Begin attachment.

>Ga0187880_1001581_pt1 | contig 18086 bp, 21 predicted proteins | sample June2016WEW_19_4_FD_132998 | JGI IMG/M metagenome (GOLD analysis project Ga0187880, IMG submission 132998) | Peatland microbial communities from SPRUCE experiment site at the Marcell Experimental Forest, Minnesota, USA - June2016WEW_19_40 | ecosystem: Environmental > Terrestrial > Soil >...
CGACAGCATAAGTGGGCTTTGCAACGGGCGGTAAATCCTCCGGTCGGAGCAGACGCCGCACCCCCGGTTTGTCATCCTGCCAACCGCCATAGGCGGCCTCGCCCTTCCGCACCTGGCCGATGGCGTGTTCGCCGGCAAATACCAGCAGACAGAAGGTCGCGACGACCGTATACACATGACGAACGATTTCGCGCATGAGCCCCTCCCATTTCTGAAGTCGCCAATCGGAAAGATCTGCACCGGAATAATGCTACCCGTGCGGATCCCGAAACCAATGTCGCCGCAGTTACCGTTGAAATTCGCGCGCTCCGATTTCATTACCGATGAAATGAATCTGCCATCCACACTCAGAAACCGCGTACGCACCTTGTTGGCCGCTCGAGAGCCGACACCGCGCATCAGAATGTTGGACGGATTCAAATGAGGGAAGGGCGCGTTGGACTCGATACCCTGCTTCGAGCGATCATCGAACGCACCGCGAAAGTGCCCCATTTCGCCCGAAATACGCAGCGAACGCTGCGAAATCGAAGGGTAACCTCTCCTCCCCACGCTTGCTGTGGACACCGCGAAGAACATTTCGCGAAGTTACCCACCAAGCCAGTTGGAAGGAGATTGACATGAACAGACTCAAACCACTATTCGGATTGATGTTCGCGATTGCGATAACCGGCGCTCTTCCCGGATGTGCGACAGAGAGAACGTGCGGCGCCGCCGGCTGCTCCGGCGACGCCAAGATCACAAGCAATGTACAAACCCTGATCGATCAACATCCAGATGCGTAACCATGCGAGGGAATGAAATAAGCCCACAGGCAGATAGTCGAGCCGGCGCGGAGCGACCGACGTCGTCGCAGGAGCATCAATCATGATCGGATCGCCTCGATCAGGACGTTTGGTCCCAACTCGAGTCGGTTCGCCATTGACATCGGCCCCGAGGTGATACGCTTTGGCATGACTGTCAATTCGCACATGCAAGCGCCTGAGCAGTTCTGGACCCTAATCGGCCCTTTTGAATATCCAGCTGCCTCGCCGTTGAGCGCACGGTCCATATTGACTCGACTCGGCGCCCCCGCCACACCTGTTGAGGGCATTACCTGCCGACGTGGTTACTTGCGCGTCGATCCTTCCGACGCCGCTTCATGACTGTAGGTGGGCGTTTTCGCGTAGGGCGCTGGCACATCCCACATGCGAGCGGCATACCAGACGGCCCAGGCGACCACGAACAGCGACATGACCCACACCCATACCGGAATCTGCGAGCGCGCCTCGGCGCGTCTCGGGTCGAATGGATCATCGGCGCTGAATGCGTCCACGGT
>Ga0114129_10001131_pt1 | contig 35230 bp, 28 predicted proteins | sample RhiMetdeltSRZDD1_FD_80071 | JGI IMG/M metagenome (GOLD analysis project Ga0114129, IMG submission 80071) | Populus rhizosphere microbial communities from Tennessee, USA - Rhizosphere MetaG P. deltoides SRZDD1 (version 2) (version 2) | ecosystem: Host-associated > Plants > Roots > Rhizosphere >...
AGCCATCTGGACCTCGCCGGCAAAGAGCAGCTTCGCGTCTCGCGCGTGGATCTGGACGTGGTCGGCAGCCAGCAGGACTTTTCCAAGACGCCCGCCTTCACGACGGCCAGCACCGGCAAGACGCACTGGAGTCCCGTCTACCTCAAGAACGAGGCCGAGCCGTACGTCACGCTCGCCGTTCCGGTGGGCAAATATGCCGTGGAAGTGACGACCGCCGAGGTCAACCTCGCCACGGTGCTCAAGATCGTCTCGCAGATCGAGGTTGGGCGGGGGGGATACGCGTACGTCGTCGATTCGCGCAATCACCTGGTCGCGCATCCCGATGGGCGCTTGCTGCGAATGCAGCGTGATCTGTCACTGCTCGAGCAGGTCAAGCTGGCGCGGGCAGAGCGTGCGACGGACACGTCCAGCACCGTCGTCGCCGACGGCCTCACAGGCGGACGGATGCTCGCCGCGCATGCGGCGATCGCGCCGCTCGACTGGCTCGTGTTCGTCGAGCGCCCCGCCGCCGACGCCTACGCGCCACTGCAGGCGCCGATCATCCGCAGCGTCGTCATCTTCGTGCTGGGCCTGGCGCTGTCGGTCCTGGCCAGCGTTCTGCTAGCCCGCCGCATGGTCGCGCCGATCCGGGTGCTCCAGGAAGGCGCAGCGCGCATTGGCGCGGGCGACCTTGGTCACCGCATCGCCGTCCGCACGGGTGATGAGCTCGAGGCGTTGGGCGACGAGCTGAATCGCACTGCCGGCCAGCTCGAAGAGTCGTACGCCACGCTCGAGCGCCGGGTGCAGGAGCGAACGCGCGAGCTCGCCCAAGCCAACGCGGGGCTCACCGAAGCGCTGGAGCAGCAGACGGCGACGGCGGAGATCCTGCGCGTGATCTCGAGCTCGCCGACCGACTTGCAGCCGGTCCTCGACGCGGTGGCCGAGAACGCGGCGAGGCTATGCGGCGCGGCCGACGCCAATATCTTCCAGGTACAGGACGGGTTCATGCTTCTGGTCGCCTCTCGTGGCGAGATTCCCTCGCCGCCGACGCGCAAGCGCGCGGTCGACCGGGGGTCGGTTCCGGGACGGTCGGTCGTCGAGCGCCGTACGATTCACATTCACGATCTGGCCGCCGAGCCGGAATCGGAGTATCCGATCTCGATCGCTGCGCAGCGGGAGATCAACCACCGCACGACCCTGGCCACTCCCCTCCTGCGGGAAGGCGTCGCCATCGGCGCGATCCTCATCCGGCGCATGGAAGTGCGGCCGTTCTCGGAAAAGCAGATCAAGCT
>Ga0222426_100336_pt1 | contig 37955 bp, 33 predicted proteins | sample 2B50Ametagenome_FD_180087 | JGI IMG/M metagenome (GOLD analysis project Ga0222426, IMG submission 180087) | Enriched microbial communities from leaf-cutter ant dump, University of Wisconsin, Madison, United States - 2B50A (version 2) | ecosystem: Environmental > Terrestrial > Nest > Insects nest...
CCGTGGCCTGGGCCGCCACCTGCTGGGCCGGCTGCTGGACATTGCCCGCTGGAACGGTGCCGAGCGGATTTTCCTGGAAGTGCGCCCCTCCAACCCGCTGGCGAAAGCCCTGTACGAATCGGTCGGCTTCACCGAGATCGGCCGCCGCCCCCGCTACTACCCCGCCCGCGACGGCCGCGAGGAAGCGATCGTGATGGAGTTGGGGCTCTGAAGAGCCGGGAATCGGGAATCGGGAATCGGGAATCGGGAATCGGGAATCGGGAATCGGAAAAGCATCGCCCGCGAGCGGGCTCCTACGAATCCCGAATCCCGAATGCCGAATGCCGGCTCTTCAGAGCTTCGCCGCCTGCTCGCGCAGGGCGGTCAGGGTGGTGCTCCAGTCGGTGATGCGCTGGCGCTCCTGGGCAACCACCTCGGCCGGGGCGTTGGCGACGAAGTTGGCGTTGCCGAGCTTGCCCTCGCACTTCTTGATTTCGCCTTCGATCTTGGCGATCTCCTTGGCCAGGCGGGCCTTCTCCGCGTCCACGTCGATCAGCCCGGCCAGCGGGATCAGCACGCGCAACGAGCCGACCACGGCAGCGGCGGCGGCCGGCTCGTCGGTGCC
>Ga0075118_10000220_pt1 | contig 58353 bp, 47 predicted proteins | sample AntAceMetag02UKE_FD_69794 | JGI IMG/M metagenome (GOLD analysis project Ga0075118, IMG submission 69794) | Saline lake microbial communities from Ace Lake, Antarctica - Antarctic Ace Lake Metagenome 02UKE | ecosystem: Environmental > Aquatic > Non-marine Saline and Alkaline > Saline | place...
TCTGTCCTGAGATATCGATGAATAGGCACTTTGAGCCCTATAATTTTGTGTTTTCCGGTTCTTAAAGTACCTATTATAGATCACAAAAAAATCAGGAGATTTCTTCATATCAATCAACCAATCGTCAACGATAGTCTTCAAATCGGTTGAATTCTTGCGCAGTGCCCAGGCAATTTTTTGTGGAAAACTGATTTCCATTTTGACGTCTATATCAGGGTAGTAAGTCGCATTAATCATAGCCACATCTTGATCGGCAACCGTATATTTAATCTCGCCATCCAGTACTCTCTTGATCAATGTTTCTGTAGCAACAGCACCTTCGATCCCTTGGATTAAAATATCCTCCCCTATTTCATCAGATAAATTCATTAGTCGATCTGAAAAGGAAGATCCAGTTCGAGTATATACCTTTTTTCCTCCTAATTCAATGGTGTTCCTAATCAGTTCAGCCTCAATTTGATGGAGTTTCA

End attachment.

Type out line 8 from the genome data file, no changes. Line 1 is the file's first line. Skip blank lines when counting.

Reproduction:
TCTGTCCTGAGATATCGATGAATAGGCACTTTGAGCCCTATAATTTTGTGTTTTCCGGTTCTTAAAGTACCTATTATAGATCACAAAAAAATCAGGAGATTTCTTCATATCAATCAACCAATCGTCAACGATAGTCTTCAAATCGGTTGAATTCTTGCGCAGTGCCCAGGCAATTTTTTGTGGAAAACTGATTTCCATTTTGACGTCTATATCAGGGTAGTAAGTCGCATTAATCATAGCCACATCTTGATCGGCAACCGTATATTTAATCTCGCCATCCAGTACTCTCTTGATCAATGTTTCTGTAGCAACAGCACCTTCGATCCCTTGGATTAAAATATCCTCCCCTATTTCATCAGATAAATTCATTAGTCGATCTGAAAAGGAAGATCCAGTTCGAGTATATACCTTTTTTCCTCCTAATTCAATGGTGTTCCTAATCAGTTCAGCCTCAATTTGATGGAGTTTCA